‘You have no idea what you mean to us,” said Josephine Weiss, VDCCW President. “On behalf of the CCW, allow us, the people that love and support you, to minister to you. Let us know what you need. We really want to be there for you.”

The priests who were present for the dinner, both active and retired, came forward to be individually recognized. Each shared their appreciation for the role the members of VDCCW play in support of them, their Parishes and the Diocese as a whole.

Bishop Frank J. Dewane thanked the VDCCW members for all that they do in support of priests through their prayers and actions, adding “so much takes place that could not happen without the dedication of the CCW. This type of event means so much.”

Ellen Bachman, Past-Co-President of the VDCCW, reflected upon how a priest hears a call from the Lord to serve, and in doing so, he touches the lives of the faithful in many ways and that it is all our responsibility to ensure that they know they are appreciated.

“Thank you for all you do for God’s people,” Bachman said. “You will never know how important you are in our lives.”

The priests were asked to come forward to receive a token of appreciation and reflect upon what they may not have learned from seminary that was important in the priesthood.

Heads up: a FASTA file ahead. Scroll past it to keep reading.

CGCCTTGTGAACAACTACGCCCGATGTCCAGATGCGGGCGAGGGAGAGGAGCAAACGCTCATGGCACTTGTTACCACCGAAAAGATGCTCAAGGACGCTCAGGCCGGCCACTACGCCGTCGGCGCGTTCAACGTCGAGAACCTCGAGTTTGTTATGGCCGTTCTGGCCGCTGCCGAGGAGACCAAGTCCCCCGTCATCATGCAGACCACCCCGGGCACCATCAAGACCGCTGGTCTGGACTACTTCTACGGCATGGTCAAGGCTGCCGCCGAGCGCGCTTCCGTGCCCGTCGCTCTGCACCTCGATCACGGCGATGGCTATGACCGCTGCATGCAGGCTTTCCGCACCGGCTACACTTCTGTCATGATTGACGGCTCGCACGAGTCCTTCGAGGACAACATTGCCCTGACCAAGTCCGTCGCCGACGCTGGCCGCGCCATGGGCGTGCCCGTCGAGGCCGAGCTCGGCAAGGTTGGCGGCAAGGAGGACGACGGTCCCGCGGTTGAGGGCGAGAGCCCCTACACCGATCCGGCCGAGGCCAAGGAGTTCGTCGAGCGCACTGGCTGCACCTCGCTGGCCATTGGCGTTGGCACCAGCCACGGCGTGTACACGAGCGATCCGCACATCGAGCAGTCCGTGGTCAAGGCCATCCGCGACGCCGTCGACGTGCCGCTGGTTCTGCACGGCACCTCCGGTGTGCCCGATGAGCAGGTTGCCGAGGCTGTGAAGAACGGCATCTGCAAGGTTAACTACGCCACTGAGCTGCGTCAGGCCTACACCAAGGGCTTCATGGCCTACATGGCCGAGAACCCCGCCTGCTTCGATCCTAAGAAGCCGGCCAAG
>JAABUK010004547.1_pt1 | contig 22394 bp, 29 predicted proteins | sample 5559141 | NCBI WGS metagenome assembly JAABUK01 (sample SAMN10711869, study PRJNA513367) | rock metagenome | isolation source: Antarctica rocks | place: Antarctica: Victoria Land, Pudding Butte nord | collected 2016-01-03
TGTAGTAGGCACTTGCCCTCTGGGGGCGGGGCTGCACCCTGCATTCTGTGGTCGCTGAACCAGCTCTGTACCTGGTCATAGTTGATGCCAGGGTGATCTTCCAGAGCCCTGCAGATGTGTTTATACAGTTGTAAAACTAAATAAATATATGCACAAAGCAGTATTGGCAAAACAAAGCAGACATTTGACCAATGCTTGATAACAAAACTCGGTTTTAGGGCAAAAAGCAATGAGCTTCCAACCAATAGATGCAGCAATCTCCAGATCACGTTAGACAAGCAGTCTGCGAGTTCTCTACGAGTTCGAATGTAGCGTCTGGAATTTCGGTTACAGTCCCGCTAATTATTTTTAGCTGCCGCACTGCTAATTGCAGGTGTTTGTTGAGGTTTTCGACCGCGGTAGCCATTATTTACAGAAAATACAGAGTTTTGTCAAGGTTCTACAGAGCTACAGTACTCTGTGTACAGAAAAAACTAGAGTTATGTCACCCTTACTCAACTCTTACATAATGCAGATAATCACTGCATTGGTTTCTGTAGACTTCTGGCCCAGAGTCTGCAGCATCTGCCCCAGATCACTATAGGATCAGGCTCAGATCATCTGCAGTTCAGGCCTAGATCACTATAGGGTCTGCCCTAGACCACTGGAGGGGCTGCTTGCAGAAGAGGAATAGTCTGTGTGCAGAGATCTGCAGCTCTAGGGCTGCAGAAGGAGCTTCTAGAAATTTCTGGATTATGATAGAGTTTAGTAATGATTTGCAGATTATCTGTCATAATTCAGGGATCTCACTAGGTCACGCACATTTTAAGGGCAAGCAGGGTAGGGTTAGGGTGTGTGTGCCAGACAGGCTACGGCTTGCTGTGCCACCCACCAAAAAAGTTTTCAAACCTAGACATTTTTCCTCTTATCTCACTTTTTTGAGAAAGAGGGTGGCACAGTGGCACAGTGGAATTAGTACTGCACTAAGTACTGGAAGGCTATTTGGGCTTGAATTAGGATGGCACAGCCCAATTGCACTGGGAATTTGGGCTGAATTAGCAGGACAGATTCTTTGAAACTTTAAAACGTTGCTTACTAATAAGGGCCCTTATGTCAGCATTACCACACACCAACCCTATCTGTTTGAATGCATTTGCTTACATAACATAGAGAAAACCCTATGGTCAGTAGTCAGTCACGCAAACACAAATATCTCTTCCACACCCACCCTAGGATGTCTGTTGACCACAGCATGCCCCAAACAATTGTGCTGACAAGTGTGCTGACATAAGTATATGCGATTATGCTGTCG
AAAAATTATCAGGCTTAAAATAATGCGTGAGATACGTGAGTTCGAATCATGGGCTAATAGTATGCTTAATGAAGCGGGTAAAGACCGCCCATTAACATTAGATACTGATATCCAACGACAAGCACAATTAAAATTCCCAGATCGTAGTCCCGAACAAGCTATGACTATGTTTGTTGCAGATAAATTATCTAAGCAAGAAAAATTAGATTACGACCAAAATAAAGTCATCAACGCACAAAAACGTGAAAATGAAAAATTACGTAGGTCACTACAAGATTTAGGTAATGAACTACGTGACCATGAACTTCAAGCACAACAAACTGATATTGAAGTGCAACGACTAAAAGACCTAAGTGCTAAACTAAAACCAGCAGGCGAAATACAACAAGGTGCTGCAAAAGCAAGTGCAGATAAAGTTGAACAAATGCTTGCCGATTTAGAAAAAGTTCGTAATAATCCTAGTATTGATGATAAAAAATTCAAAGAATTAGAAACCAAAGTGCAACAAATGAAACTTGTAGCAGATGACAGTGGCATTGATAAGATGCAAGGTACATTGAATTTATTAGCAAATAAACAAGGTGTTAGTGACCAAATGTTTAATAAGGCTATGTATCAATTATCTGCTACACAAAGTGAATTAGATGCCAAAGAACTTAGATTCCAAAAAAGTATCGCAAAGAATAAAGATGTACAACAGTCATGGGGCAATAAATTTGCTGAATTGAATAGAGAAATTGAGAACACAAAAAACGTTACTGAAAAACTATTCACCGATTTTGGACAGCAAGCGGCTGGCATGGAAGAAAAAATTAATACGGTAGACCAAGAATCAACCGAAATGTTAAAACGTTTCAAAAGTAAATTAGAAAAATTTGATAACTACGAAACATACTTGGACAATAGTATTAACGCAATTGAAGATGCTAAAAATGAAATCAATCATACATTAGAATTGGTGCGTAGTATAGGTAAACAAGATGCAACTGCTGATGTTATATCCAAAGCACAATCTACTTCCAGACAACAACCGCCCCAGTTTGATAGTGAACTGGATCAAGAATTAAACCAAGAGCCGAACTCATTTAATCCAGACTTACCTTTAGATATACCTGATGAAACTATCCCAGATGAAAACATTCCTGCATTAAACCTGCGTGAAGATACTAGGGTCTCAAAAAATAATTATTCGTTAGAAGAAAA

Many spoke about how they learned much in the classroom but something they couldn’t discover there was the profound goodness of the people of God.

A second VDCCW Priest Appreciation Dinner will take place 6 p.m. to 9 p.m., Friday, October 7, at Our Lady of Light Parish, 19680 Cypress View Drive, Fort Myers. The dinner is $45. For those interested in attending, please contact Ellen Bachman at 941-721-7393 or pennyln99@aol.com.

News Briefs for the week of September 23, 2022

Bishop inspires students

Bishop Frank J. Dewane inspired students to use the Gifts of the Holy Spirit during Mass on Sept. 16, 2022, at Epiphany Cathedral Catholic School in Venice, and then on Sept 19 at St. Catherine Catholic School in Sebring. Bishop Dewane told the students how they need to work to hear a call from the Lord and respond in a particular way, using those Gifts of the Holy Spirit.